Fears over female HIV infections

Over half of newly confirmed cases are heterosexual

UK - New research from Isis Research, the UK based, independent healthcare market research agency, indicates that 51% of newly diagnosed HIV cases in Europe are in fact heterosexual against just 36% homosexual. Thus the  number of HIV females (39% of the total infected) is quickly catching up with male numbers (61% of the total).

This trend means more babies could be born to HIV-positive women, raising questions about  what treatments to use or avoid during pregnancy and delivery to prevent transmission of the virus to the baby. Currently AZT is the only drug fully approved for pregnancy although small doses of nevirapine have been used to prevent mother-child transmission.

Breast feeding presents a further problem: HIV can be transmitted through breast milk.
The good news: Needle-exchange initiatives across Europe appear effective with transmission via intravenous drug use (IVDU) now almost eradicated in most European countries. However, in the USA homosexual infections are still predominant.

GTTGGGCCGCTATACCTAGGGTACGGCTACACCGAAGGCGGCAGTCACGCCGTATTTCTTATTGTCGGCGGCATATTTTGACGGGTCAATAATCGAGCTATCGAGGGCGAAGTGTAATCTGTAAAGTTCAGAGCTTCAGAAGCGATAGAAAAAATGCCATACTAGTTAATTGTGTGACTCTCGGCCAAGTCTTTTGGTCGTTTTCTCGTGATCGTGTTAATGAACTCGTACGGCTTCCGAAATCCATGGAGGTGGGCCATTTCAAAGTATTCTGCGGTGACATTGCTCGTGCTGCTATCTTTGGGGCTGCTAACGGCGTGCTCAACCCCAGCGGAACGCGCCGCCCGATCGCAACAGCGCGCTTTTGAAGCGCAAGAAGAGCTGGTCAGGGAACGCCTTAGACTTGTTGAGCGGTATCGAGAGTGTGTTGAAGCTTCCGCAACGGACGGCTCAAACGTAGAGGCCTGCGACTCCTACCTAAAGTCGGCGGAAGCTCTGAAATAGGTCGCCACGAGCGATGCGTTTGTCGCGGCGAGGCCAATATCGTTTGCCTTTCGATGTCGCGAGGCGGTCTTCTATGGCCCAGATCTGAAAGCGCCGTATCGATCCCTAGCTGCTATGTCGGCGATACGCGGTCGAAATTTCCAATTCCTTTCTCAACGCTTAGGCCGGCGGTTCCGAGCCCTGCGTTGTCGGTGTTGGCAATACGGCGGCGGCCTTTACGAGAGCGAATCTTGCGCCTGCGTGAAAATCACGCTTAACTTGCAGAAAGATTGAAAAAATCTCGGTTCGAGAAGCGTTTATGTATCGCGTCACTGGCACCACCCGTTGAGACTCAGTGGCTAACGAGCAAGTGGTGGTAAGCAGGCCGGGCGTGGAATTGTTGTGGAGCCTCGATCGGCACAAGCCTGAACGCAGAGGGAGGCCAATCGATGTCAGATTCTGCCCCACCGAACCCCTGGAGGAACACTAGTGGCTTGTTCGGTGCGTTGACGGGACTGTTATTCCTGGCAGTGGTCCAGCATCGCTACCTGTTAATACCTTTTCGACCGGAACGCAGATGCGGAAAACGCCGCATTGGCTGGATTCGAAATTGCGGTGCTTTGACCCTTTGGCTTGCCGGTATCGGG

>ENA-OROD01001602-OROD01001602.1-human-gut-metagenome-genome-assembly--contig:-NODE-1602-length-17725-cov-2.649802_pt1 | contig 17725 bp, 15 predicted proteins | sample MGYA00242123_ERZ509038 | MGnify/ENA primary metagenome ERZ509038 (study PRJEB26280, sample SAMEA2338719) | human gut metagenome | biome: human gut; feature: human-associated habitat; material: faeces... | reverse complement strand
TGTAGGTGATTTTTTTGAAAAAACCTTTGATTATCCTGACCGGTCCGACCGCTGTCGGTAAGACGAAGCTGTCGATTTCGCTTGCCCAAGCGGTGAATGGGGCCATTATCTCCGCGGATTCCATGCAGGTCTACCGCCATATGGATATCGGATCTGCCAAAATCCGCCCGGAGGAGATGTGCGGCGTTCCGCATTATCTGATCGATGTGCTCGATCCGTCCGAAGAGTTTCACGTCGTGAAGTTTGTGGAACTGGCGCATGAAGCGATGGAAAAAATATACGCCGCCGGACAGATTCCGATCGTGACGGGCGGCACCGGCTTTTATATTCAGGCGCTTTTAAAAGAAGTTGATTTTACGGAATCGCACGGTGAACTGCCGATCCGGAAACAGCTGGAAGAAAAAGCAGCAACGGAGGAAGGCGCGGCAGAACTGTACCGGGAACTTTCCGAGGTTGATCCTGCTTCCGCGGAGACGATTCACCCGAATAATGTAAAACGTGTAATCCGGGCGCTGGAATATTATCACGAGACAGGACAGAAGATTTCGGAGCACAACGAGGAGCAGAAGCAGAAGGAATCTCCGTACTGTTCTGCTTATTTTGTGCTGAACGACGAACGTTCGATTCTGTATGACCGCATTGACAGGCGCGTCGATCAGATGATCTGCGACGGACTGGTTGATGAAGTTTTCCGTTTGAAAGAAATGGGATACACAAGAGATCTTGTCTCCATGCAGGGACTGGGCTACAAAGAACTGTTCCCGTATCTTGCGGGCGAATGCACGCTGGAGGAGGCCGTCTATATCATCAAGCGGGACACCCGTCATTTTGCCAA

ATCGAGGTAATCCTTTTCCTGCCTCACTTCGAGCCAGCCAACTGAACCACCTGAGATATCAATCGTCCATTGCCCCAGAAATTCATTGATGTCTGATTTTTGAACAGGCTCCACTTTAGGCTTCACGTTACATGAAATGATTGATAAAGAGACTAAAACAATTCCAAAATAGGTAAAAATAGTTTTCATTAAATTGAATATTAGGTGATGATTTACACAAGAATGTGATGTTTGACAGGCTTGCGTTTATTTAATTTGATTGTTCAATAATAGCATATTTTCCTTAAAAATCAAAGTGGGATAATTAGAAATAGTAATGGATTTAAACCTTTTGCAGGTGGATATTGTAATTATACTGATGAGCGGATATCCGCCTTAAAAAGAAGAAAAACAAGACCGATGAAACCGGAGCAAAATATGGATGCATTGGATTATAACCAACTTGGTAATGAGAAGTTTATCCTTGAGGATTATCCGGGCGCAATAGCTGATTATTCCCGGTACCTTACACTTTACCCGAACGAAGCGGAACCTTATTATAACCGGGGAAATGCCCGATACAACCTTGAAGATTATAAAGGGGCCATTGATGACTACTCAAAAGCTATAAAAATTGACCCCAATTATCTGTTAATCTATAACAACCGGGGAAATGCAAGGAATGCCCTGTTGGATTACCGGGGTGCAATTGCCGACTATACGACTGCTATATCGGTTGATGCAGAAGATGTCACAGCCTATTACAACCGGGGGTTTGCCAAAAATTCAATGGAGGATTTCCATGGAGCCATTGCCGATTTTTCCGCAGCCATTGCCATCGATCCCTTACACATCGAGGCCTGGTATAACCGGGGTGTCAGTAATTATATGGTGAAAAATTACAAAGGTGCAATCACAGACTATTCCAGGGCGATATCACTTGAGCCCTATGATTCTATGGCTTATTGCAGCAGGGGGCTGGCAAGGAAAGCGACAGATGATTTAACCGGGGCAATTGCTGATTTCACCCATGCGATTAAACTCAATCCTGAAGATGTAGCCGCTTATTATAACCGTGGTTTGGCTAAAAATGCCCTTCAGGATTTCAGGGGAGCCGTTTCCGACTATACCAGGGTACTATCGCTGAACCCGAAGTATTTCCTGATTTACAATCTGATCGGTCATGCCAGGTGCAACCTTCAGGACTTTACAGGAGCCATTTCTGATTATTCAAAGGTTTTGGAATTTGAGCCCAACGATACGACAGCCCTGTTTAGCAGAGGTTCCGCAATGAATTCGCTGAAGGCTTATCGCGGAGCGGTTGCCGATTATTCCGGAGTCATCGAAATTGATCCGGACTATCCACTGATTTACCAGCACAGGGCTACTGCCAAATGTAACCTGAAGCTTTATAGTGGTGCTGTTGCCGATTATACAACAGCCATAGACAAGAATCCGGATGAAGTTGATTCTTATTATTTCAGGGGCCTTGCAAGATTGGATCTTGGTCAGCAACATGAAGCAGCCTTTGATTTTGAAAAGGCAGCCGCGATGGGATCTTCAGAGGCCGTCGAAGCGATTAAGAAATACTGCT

The new Isis figures were based on 3,000 patients in France, Italy, Spain and the UK who received anti-HIV therapy between July-October 2002. 308 of these patients were newly diagnosed in 2002. Of these, over half (51%) were infected through heterosexual contact. In contrast, only 36% were infected during homosexual contact. This is in stark contrast to the picture 10 years ago where Isis Research’ figures show the split was 28% heterosexual against 38% homosexual. (In the US, infections via homosexual contact still lead, at 51%, against 31% heterosexual).

Dr Amanda Zeffman, a senior research executive in the Isis Research HIV therapy monitor team, pointed out: ‘A decade ago, most notably in the UK and Germany, the most frequent mode of HIV transmission was through homosexual contact.’ The new figures suggest that the heterosexual population has become complacent about HIV, presuming wrongly that the disease still only affects homosexuals and drug addicts. ‘There is a clear need for heightened awareness campaigns across Europe targeted at heterosexuals if this rise is to be curtailed.’


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